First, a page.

Montreal bagels get at the heart of civic pride in Quebec’s largest city. Like Montreal itself, these delicious treats are unique in the world, and locals identify not only with what flavour they prefer, but also which bake shops they frequent. Merely mentioning the word “bagel” can provoke an extreme reaction.
A quick tip to avoid conflict: don’t compare Montreal bagels to the New York version. The former is chewier than the latter, and is prepared differently. The process begins by kneading flour, malt and eggs (no yeast or salt here), forming a large ring out of the dough, and boiling it in honey water. They are then baked in a wood-fired brick oven on a long stick. The result is a bagel that is never perfectly circular or evenly browned. Compared to the New York version, Montreal bagels are thin, slightly crisp, and have a large hole. As a friend once explained, “It’s not a bun, it’s a bagel.”
Bagels are an integral part of the cuisine brought by Eastern European Jewish immigrants who settled in Quebec in the early 1900s. Isadore Shlafman is credited with opening the first Montreal bagel bakery in 1919 on St. Lawrence Boulevard. In 1949, Shlafman moved to Fairmount Street in Mile End, and the bakery was renamed The Original Fairmount Bagel Bakery.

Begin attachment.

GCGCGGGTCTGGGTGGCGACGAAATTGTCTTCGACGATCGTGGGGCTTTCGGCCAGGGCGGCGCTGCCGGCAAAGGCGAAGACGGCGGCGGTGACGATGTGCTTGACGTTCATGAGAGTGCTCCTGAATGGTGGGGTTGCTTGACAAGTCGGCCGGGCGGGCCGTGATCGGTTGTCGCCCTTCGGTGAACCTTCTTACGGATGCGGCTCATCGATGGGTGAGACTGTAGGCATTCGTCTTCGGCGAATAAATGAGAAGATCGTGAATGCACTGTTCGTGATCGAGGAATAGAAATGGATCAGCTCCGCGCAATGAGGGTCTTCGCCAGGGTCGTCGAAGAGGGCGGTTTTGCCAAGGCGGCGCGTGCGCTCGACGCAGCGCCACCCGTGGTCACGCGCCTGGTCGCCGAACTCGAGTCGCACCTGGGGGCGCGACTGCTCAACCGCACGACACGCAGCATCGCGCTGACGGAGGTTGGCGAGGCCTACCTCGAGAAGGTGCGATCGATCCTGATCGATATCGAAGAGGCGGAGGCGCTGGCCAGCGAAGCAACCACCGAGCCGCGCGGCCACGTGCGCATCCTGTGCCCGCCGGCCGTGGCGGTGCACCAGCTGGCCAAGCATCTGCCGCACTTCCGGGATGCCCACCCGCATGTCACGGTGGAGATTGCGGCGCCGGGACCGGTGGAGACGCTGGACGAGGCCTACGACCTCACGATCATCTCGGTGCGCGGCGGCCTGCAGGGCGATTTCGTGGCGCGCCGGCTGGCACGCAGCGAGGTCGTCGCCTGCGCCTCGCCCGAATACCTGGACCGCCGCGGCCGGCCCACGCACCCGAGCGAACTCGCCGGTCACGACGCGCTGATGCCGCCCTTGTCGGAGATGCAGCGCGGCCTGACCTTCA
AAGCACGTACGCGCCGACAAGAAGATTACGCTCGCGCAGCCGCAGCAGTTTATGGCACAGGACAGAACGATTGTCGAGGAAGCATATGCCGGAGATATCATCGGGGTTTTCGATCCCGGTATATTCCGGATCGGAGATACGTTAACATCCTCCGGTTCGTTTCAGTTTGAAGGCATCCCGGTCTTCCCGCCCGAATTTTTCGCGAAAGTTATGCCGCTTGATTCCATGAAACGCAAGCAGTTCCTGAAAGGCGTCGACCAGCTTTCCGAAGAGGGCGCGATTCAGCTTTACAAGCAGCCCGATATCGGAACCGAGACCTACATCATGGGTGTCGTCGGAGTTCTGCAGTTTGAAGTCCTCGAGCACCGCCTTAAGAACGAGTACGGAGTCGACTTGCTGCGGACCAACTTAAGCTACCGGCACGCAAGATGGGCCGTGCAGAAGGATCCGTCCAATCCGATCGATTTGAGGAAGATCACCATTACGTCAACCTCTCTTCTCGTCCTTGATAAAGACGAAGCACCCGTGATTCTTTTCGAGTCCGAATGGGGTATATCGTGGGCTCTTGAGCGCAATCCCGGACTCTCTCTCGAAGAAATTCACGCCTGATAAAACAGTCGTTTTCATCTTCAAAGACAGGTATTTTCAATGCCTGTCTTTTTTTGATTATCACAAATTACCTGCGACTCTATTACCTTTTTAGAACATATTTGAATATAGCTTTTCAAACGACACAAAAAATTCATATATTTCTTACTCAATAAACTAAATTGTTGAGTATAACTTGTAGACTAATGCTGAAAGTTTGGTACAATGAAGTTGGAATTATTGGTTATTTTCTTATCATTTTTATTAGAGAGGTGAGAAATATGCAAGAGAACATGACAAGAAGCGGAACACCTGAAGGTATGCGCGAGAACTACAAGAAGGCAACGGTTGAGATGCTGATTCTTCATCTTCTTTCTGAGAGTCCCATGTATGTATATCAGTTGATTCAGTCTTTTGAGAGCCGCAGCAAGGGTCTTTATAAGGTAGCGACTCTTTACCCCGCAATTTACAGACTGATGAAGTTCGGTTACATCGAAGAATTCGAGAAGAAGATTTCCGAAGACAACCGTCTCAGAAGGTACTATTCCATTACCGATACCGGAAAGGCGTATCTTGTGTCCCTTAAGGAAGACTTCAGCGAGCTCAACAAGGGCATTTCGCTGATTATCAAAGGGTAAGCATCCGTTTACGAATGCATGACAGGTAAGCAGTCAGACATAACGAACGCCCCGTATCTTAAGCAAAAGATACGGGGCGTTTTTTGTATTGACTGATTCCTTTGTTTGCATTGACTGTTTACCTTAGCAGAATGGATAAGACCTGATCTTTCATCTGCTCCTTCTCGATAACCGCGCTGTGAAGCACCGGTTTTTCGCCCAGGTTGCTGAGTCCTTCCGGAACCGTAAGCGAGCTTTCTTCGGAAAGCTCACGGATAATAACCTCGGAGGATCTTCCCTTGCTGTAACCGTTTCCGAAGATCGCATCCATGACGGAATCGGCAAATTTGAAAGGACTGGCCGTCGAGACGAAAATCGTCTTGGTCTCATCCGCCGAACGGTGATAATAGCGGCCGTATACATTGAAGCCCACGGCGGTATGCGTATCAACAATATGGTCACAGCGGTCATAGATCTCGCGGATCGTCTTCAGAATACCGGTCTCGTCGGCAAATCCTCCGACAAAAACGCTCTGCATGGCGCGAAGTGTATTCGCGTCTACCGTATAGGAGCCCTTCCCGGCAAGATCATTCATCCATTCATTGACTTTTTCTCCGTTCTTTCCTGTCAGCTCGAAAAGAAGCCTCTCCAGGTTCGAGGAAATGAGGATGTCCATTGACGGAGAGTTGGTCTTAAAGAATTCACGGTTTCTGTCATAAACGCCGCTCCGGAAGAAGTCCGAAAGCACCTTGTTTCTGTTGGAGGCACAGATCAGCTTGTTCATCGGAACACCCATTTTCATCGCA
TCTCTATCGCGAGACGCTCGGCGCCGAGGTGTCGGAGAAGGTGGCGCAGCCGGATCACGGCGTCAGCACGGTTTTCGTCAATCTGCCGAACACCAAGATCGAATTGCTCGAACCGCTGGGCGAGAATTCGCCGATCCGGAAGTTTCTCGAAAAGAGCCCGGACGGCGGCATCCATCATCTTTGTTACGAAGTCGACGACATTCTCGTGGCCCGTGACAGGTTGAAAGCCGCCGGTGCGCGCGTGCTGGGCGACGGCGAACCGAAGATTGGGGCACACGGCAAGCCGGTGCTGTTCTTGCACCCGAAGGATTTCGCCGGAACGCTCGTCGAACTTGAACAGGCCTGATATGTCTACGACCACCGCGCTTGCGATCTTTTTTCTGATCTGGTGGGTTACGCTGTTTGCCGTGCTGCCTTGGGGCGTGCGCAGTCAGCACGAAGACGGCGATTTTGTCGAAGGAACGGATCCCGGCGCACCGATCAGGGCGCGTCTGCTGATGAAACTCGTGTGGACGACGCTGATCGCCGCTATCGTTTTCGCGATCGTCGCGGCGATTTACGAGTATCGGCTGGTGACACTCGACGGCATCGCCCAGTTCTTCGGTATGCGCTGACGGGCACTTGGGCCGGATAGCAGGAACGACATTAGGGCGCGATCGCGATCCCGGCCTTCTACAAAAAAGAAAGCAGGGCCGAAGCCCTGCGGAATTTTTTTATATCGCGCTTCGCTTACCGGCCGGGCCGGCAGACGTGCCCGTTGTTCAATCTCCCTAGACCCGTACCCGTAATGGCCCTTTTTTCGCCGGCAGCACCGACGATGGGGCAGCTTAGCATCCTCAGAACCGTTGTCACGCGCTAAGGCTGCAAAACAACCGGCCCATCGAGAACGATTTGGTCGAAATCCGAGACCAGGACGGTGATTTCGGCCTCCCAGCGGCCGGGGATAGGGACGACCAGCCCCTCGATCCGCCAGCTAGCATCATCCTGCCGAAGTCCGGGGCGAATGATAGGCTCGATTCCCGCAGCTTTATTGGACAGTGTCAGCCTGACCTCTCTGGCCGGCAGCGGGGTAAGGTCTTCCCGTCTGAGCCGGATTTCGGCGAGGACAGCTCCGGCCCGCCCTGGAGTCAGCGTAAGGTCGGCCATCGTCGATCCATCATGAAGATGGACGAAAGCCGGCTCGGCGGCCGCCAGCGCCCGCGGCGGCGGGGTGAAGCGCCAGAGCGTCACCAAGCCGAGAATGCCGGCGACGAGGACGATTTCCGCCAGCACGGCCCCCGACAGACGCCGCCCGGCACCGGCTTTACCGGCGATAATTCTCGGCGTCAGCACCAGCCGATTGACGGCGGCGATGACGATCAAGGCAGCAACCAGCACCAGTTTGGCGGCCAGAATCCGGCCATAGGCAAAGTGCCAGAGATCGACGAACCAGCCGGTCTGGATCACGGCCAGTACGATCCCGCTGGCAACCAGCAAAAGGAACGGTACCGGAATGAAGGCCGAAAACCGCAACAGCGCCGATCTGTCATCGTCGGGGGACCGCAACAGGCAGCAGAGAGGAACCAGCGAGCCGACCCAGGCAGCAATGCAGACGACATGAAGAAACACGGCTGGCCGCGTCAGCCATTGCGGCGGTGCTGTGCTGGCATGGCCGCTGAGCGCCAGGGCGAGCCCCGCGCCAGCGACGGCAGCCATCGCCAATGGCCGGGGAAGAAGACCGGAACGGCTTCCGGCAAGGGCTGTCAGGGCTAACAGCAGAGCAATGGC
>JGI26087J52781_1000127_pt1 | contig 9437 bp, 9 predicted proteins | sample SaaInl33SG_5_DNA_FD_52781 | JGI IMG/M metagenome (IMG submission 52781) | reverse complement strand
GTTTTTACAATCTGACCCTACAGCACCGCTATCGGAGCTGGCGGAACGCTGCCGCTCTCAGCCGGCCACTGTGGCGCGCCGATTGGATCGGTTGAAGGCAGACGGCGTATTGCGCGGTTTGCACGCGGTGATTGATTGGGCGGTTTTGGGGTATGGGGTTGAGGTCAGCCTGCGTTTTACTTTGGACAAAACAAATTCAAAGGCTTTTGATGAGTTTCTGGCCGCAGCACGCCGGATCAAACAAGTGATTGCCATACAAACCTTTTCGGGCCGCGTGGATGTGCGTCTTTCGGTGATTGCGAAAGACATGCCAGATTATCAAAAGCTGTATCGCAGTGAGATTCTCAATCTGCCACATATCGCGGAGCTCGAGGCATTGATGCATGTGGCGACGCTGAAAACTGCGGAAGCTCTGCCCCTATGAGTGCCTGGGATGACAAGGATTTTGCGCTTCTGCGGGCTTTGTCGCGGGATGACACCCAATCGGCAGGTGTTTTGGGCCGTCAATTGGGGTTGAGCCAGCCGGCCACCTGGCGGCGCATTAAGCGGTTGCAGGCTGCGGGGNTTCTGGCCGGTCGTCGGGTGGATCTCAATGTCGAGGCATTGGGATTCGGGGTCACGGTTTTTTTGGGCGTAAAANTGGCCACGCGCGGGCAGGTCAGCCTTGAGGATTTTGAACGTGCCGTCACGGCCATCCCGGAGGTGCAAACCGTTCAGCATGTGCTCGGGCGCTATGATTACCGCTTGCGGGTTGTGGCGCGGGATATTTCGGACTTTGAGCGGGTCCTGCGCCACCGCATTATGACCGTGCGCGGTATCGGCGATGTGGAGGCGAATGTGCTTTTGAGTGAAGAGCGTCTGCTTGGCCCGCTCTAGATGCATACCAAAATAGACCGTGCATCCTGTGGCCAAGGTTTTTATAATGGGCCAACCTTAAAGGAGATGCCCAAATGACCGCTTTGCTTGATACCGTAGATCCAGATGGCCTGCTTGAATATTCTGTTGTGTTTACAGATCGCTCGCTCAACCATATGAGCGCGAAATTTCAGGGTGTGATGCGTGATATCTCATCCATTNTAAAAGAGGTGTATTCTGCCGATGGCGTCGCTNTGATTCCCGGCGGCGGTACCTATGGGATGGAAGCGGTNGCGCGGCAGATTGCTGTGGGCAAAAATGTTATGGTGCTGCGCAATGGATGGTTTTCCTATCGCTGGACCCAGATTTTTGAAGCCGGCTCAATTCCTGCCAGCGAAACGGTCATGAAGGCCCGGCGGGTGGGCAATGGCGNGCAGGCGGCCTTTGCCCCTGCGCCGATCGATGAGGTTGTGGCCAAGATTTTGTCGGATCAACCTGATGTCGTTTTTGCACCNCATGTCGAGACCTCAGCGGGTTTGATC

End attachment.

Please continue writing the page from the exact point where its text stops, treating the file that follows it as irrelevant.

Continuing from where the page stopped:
Locals are fiercely loyal to their choice of Montreal bagel shop. The other mainstay is St. Viateur Bagels, which has been a favourite since 1957 when it was opened by Myer Lewkowicz. Both bakeries are open 24 hours a day, seven days a week, and at least 2500 dozen fresh Montreal bagels are sold daily just from these two establishments. St. Viateur Bagels has expanded to café locations, and even distribute to Trudeau International Airport, for those visitors bringing Montreal bagels home as an edible souvenir.
Traditional options are plain, sesame seed (order them “white”) or poppy seed (“black”), but now there’s a wide variety of options including spelt and cinnamon-raisin. And although it’s a common option for breakfast or lunch, Montrealers are happy to have bagels any time of the day, as long as they’re local.
Where to go to get a quintessential Montreal bagel: